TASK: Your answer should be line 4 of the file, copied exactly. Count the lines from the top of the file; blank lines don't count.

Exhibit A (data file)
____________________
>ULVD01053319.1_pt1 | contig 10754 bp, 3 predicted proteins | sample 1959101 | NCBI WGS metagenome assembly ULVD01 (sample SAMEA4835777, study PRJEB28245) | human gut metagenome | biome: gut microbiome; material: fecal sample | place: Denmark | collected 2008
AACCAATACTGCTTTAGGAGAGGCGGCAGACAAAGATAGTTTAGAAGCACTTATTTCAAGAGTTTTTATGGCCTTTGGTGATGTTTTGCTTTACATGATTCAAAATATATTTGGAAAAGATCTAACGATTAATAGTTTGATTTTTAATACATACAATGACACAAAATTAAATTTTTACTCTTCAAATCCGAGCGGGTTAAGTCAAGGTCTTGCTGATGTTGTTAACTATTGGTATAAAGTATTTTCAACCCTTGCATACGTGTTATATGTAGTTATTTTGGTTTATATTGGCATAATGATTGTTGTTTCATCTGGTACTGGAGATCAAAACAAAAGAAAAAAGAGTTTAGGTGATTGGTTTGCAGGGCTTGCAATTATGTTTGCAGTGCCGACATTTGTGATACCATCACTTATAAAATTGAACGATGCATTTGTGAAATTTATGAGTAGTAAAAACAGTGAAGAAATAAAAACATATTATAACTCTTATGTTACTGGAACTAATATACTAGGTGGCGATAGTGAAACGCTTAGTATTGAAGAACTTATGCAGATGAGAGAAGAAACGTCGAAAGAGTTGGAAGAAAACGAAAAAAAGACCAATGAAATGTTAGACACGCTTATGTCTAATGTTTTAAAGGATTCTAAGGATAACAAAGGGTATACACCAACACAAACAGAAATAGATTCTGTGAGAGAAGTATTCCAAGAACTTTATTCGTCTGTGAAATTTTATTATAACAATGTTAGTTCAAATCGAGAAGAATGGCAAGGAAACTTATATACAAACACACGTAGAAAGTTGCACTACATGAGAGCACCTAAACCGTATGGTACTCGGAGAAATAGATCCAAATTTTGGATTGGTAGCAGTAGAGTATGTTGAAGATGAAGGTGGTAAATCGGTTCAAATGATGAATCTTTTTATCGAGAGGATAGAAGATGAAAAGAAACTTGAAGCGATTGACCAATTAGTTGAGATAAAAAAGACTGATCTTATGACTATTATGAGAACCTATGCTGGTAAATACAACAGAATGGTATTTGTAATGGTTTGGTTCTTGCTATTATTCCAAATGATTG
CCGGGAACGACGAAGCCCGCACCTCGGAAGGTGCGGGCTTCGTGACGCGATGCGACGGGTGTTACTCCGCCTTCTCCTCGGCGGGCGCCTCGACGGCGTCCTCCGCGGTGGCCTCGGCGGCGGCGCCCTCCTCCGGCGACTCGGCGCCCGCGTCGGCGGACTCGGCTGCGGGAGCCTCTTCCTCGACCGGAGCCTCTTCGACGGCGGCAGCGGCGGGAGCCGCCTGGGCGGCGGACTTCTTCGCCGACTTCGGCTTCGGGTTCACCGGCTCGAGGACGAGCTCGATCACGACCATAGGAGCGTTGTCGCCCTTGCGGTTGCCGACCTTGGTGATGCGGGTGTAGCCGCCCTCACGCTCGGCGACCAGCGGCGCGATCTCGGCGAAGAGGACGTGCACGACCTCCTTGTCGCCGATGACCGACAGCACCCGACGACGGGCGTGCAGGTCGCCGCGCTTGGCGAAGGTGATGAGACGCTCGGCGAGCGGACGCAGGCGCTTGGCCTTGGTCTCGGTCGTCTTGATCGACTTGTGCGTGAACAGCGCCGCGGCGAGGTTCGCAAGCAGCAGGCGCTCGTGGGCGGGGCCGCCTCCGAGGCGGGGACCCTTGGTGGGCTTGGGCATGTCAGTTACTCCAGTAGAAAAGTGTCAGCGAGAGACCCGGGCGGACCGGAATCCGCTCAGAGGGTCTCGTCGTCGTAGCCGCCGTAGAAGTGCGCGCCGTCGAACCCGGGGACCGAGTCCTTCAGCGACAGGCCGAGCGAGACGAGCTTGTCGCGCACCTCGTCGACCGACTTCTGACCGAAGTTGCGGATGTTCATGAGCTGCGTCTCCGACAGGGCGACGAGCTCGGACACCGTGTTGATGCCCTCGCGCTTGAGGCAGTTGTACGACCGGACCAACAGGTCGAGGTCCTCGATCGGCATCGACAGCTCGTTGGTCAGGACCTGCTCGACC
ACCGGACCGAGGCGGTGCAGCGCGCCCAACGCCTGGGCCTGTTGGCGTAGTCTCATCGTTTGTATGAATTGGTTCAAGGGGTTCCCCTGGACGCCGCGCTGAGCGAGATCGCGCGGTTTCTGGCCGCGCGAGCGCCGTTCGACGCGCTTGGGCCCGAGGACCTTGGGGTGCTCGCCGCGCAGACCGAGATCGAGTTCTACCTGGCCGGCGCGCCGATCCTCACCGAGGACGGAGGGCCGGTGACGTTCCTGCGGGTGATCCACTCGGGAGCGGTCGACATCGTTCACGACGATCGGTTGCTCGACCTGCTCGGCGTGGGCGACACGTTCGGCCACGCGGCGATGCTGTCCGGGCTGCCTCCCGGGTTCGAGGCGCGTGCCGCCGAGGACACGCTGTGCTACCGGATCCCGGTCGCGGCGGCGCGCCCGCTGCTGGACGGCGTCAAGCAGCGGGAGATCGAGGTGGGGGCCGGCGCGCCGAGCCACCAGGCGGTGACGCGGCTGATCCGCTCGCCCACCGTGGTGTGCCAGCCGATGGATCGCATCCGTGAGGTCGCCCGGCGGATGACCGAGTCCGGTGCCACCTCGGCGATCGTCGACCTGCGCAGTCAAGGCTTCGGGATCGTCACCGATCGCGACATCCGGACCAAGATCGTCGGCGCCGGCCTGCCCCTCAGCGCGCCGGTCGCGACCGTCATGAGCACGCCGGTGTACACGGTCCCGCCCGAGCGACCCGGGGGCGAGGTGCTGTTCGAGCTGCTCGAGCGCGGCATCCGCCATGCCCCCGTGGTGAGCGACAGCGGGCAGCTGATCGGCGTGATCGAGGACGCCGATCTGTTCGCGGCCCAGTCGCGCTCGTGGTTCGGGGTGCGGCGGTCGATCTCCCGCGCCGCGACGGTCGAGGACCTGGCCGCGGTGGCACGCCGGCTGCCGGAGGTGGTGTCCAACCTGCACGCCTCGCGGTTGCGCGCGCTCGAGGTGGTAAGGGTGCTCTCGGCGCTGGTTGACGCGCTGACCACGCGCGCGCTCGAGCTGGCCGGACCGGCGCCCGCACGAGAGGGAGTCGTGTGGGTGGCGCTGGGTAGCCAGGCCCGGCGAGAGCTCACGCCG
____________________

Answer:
ACCGGACCGAGGCGGTGCAGCGCGCCCAACGCCTGGGCCTGTTGGCGTAGTCTCATCGTTTGTATGAATTGGTTCAAGGGGTTCCCCTGGACGCCGCGCTGAGCGAGATCGCGCGGTTTCTGGCCGCGCGAGCGCCGTTCGACGCGCTTGGGCCCGAGGACCTTGGGGTGCTCGCCGCGCAGACCGAGATCGAGTTCTACCTGGCCGGCGCGCCGATCCTCACCGAGGACGGAGGGCCGGTGACGTTCCTGCGGGTGATCCACTCGGGAGCGGTCGACATCGTTCACGACGATCGGTTGCTCGACCTGCTCGGCGTGGGCGACACGTTCGGCCACGCGGCGATGCTGTCCGGGCTGCCTCCCGGGTTCGAGGCGCGTGCCGCCGAGGACACGCTGTGCTACCGGATCCCGGTCGCGGCGGCGCGCCCGCTGCTGGACGGCGTCAAGCAGCGGGAGATCGAGGTGGGGGCCGGCGCGCCGAGCCACCAGGCGGTGACGCGGCTGATCCGCTCGCCCACCGTGGTGTGCCAGCCGATGGATCGCATCCGTGAGGTCGCCCGGCGGATGACCGAGTCCGGTGCCACCTCGGCGATCGTCGACCTGCGCAGTCAAGGCTTCGGGATCGTCACCGATCGCGACATCCGGACCAAGATCGTCGGCGCCGGCCTGCCCCTCAGCGCGCCGGTCGCGACCGTCATGAGCACGCCGGTGTACACGGTCCCGCCCGAGCGACCCGGGGGCGAGGTGCTGTTCGAGCTGCTCGAGCGCGGCATCCGCCATGCCCCCGTGGTGAGCGACAGCGGGCAGCTGATCGGCGTGATCGAGGACGCCGATCTGTTCGCGGCCCAGTCGCGCTCGTGGTTCGGGGTGCGGCGGTCGATCTCCCGCGCCGCGACGGTCGAGGACCTGGCCGCGGTGGCACGCCGGCTGCCGGAGGTGGTGTCCAACCTGCACGCCTCGCGGTTGCGCGCGCTCGAGGTGGTAAGGGTGCTCTCGGCGCTGGTTGACGCGCTGACCACGCGCGCGCTCGAGCTGGCCGGACCGGCGCCCGCACGAGAGGGAGTCGTGTGGGTGGCGCTGGGTAGCCAGGCCCGGCGAGAGCTCACGCCG